“At the end of the day, I wanted to be here and win a World Series,” Kershaw said in March 2022. “I think the Dodgers give me the best chance to do that.”
A similar calculation guided Kershaw through a second free-agency process last winter, when he again returned to the Dodgers on another one-year pact (the kind of short-term commitment he has said he prefers at this stage of his career).
“I love the freedom of not being committed,” Kershaw said last spring. “I like the ability to reset after every year.”
This year, Kershaw seemed primed to exercise that freedom in a different way.
The Rangers won their first World Series last October, confirming their place as one of the power franchises in the sport.
Kershaw’s four children are another year older, making the challenge of splitting time between Los Angeles and the family’s offseason home in Dallas ever more daunting.
And, even before he underwent shoulder surgery, there was a growing sense from people around the Dodgers organization that the 35-year-old was unlikely to stay with the team next season.
After 16 years in Dodger blue, some privately speculated Kershaw was ready for a change of scenery.
Alas, several factors seemingly swung the situation back in the Dodgers’ favor.
The Dodgers offered Kershaw the most familiar setting for his first extended rehabilitation process — including having his surgeon, Dr. Neal ElAttrache, on staff as their head team physician — and will allow him to spend more time back home in Texas while recovering early in the season.
The Rangers, meanwhile, already have a long list of injured starting pitchers (including Max Scherzer and Jacob deGrom, who are also slated to sit out much of next year) and have reportedly been stymied in free agency by financial concerns from their owners related to uncertainty with their local television broadcasting deal.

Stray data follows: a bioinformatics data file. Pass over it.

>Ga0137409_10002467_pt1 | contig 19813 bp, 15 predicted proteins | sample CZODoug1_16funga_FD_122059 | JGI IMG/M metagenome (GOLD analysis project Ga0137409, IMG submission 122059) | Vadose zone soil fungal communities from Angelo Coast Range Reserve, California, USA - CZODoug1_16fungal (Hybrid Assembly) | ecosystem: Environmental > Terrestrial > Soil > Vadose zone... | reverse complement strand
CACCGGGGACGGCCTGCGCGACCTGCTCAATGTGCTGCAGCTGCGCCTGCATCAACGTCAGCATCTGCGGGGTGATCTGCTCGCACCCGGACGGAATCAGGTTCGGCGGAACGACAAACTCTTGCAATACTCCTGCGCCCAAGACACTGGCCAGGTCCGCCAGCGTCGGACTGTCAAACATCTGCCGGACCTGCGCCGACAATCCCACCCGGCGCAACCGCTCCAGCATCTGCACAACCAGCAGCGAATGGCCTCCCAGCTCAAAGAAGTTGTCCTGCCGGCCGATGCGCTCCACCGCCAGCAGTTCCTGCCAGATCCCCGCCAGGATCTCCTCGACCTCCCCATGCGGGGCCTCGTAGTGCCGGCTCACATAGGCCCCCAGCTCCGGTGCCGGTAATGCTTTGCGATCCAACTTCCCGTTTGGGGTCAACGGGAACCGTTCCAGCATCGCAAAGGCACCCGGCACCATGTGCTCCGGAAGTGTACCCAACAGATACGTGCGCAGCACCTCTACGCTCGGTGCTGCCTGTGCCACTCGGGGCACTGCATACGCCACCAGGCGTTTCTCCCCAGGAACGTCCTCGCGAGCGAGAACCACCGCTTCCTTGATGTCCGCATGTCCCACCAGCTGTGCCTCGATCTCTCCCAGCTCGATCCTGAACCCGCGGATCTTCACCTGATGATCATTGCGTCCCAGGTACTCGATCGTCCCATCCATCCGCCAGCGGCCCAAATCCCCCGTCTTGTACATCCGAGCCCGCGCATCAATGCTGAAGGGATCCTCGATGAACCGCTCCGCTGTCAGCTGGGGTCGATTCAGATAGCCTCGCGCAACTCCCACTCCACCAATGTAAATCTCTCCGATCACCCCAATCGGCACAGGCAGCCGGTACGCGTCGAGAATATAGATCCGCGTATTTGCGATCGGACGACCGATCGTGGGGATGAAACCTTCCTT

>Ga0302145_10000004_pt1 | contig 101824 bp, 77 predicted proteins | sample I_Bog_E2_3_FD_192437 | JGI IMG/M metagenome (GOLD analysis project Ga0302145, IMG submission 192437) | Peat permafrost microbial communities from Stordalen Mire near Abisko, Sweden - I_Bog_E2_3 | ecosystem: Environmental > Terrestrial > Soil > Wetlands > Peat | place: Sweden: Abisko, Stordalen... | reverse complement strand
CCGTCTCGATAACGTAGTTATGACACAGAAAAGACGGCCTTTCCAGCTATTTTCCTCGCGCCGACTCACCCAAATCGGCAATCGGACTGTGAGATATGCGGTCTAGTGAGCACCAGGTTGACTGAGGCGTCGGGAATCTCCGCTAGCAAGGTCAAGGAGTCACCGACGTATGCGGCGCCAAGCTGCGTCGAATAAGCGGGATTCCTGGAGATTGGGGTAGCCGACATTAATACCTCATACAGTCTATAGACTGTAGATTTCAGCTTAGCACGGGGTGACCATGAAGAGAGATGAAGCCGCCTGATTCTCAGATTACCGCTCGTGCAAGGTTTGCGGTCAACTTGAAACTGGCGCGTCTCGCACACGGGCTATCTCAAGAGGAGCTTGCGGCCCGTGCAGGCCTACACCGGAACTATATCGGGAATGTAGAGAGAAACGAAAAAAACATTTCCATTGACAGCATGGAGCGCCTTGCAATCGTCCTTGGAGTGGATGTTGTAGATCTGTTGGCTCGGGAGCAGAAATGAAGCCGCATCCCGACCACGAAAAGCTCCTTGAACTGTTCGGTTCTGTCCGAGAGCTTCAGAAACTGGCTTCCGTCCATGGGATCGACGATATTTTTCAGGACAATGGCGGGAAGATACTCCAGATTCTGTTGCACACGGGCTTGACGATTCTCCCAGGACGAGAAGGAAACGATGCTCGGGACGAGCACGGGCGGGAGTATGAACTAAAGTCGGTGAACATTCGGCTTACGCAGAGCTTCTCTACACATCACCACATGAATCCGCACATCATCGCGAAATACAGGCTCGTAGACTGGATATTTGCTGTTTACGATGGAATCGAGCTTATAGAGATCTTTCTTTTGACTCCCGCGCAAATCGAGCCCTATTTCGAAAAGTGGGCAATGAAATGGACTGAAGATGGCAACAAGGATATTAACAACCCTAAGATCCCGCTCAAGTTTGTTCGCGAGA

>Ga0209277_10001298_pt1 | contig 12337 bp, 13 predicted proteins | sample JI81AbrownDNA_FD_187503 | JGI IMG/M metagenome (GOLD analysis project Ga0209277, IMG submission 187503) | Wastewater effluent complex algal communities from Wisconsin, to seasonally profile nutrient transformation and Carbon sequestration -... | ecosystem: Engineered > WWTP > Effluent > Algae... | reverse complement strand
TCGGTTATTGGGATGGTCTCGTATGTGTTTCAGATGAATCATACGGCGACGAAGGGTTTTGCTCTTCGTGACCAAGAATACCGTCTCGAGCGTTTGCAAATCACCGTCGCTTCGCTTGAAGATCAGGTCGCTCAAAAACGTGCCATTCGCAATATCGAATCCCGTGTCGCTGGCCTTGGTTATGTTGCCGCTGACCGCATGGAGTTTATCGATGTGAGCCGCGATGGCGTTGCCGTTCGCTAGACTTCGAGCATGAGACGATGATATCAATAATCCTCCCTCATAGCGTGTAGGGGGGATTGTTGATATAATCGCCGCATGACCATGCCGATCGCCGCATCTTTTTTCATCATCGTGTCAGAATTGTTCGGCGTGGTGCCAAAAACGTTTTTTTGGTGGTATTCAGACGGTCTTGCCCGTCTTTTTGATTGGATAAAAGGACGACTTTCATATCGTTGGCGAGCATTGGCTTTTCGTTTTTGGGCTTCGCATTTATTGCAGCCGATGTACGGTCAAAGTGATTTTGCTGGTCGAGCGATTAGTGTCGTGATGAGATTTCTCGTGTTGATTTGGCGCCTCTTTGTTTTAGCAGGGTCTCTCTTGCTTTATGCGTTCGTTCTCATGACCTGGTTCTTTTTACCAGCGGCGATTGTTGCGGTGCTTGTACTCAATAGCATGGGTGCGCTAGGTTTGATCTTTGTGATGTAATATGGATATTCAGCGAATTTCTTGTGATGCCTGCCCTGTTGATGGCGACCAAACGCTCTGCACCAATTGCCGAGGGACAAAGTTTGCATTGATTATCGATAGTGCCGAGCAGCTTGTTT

The Dodgers have long featured stars, but DodgerFest on Saturday confirmed Shohei Ohtani is a unique superstar who will bring unprecedented pressure.
Perhaps most of all, Kershaw can also keep adding to his Dodgers’ legacy. No longer will his first-inning, six-run implosion against the Diamondbacks in the National League Division Series be his parting memory in the Southland. And, with 56 more strikeouts next season, he could become the 20th member of MLB’s 3,000 career strikeout club and third to achieve it while playing for one team.
As for Kershaw’s hope of winning another title, the Dodgers are as well positioned as seemingly any other club to contend in 2024.
They’ve remade their roster this offseason with the superstar additions of Shohei Ohtani, Yoshinobu Yamamoto, Tyler Glasnow and Teoscar Hernández. They’ve stoked the expectations of an uncompromising fan base by doling out more than $1 billion of guaranteed money in a free-agent spending spree.
And now, they are capping off the winter with perhaps the most sentimental transaction of all; hopeful that, even as the shadows of Kershaw’s legendary career grow longer, bright days remain on the horizon for him and the team.